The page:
Yes, I had three years between finishing my BA (Theatre and Performance Studies, University of Warwick) and starting my MFA in Voice Studies at Central. Although at the time those years were a daunting ‘what am I doing with my life?!’ whirlwind of confusion, with hindsight they were actually very productive and useful. Quite by accident, they were almost a period of trying out different possibilities for future career development, and ultimately crossing those ideas off my list, until eventually narrowing down my options and deciding on a career in Voice. I finished university not knowing what I wanted to do, other than that I enjoyed teaching and the performing arts. Therefore, I tried working in different areas where those disciplines crossed over, to see if they were for me: teaching assistant in both primary and secondary schools; private tutor for maths and English; choir director; front of house in a theatre; a few private singing lessons; voluntary voice coach for a theatre show; volunteer for music therapy charities; volunteer in a theatre group for those suffering from homelessness; volunteer for an autism spectrum disorder charity; along with regular sales jobs to pay the rent! All of these experiences have been valuable in some way – I learnt teaching skills, developed my craft, and most importantly for me: I found out what I didn’t want to do. All of this narrowing down led me to the Master’s in Voice Studies at Central; something I hadn’t thought of as an option initially. Now, in my voice and singing teaching practice, I lean more towards teaching private one-on-one lessons because I prefer not to teach groups full time. I also use my experience as a teaching assistant and volunteer to inform my teaching of individuals with special educational needs (SEN), and I run a SEN choir, which is the joy of my week.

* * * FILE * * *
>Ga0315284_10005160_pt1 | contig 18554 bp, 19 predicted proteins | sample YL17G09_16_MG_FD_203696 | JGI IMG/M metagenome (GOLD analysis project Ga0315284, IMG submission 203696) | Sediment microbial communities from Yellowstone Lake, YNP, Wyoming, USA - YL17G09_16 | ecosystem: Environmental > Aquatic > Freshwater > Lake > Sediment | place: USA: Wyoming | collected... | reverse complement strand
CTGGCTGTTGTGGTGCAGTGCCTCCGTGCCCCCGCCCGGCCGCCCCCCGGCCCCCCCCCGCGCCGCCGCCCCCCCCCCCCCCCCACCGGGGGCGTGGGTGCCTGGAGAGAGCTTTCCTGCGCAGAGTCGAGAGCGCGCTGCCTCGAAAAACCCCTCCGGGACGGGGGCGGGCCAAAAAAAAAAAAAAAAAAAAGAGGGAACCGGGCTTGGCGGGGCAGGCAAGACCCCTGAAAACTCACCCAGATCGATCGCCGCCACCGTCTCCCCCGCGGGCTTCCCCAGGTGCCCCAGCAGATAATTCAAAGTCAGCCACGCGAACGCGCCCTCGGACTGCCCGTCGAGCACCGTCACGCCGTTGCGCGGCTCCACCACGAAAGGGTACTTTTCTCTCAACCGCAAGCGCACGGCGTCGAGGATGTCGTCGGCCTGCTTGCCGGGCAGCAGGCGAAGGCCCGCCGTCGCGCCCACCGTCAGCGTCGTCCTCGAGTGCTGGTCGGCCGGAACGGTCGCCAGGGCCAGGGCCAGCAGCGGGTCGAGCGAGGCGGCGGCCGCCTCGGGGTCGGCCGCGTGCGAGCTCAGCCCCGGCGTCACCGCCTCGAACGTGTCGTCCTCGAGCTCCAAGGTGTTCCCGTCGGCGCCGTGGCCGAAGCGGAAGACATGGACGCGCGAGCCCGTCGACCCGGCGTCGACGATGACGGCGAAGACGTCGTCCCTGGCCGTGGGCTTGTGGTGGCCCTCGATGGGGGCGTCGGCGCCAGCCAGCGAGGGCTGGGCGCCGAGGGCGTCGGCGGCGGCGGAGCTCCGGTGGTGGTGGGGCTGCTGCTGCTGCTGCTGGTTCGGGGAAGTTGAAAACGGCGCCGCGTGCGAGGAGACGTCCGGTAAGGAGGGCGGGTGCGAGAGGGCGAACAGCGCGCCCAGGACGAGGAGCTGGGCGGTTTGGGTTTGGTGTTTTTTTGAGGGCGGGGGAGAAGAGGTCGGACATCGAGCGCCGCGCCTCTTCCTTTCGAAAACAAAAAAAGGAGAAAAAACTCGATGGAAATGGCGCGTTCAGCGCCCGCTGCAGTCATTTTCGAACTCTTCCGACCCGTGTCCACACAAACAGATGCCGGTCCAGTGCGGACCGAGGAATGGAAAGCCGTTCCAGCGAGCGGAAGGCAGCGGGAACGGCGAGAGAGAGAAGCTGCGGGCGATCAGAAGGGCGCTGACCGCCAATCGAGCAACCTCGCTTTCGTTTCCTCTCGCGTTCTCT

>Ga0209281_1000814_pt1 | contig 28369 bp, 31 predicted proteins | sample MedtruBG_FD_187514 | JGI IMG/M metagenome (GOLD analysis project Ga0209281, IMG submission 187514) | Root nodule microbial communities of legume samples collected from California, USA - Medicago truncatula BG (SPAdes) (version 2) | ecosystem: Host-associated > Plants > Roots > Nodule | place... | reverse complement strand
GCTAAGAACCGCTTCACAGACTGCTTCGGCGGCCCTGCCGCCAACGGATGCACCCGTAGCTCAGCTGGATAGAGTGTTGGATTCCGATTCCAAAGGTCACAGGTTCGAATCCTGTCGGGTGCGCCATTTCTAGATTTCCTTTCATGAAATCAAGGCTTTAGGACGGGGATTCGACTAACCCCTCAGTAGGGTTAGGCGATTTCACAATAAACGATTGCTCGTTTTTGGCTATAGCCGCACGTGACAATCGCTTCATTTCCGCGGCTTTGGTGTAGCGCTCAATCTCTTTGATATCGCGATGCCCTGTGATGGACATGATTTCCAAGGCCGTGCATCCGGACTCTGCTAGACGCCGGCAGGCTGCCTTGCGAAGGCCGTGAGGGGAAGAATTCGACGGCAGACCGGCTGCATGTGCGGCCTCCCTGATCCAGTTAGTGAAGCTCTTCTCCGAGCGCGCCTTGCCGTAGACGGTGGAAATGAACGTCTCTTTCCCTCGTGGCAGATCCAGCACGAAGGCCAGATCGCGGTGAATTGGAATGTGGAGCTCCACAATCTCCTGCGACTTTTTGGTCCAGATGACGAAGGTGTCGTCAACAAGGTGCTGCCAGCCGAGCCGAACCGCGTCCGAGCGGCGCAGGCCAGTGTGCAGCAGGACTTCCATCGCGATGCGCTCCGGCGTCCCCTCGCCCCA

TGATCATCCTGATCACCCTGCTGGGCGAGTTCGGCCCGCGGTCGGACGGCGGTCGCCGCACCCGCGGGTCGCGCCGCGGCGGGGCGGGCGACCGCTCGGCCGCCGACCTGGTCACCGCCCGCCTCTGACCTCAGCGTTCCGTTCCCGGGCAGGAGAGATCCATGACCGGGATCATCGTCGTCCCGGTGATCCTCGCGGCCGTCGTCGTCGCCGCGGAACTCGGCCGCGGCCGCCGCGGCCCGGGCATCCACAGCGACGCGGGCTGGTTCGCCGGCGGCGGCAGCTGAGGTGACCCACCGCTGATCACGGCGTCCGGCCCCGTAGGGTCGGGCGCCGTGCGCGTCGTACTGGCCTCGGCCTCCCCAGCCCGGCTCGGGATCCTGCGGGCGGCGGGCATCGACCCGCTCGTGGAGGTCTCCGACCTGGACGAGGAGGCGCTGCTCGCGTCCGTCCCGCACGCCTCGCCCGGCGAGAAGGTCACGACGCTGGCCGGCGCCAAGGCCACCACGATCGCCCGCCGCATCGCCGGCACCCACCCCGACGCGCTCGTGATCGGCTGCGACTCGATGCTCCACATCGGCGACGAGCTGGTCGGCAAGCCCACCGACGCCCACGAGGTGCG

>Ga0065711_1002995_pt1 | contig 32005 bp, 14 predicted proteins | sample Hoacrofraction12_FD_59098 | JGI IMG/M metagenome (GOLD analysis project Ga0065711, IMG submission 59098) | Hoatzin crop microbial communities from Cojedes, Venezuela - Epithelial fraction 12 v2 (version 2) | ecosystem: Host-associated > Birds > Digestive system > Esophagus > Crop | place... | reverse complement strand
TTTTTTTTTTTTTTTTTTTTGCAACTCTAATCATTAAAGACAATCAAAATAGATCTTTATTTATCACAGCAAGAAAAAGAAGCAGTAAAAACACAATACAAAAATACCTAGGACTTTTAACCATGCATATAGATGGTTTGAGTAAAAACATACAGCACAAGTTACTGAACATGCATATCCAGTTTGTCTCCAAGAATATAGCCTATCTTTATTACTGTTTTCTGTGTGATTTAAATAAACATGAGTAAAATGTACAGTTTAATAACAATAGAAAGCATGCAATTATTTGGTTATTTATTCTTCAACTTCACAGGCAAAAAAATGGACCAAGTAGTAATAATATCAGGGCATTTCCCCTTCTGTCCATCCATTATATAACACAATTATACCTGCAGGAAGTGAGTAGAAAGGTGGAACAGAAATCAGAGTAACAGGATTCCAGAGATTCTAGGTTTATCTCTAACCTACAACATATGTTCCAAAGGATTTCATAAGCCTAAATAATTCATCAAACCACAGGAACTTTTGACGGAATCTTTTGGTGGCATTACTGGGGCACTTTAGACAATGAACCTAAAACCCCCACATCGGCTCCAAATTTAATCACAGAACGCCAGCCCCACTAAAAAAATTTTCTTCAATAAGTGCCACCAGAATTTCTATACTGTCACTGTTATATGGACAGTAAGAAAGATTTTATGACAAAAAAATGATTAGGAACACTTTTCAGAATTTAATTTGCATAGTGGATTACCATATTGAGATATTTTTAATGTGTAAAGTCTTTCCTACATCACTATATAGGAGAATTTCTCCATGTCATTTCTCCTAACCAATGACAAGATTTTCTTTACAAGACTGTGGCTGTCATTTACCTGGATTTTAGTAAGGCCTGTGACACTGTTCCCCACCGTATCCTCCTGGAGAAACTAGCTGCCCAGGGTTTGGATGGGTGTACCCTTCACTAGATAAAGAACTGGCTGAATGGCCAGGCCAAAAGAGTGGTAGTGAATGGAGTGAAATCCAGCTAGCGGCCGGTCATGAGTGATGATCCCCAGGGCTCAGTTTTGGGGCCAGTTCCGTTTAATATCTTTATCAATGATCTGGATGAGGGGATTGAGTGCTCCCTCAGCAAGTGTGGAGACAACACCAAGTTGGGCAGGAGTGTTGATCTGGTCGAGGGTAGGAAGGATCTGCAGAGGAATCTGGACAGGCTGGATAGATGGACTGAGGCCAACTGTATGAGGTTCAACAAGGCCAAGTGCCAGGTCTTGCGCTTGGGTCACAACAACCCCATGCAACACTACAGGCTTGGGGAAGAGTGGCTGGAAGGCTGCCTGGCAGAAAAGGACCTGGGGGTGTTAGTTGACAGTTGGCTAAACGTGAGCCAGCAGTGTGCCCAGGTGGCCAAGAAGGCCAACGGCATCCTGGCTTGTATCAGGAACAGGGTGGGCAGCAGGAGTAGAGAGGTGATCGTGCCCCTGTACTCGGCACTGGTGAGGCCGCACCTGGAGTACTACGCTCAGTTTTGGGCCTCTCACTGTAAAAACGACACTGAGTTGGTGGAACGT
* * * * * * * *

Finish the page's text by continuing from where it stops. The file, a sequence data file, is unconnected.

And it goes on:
In 2016 you moved out to Hong Kong. Can you tell us a bit more about the move and how you found the adjustment?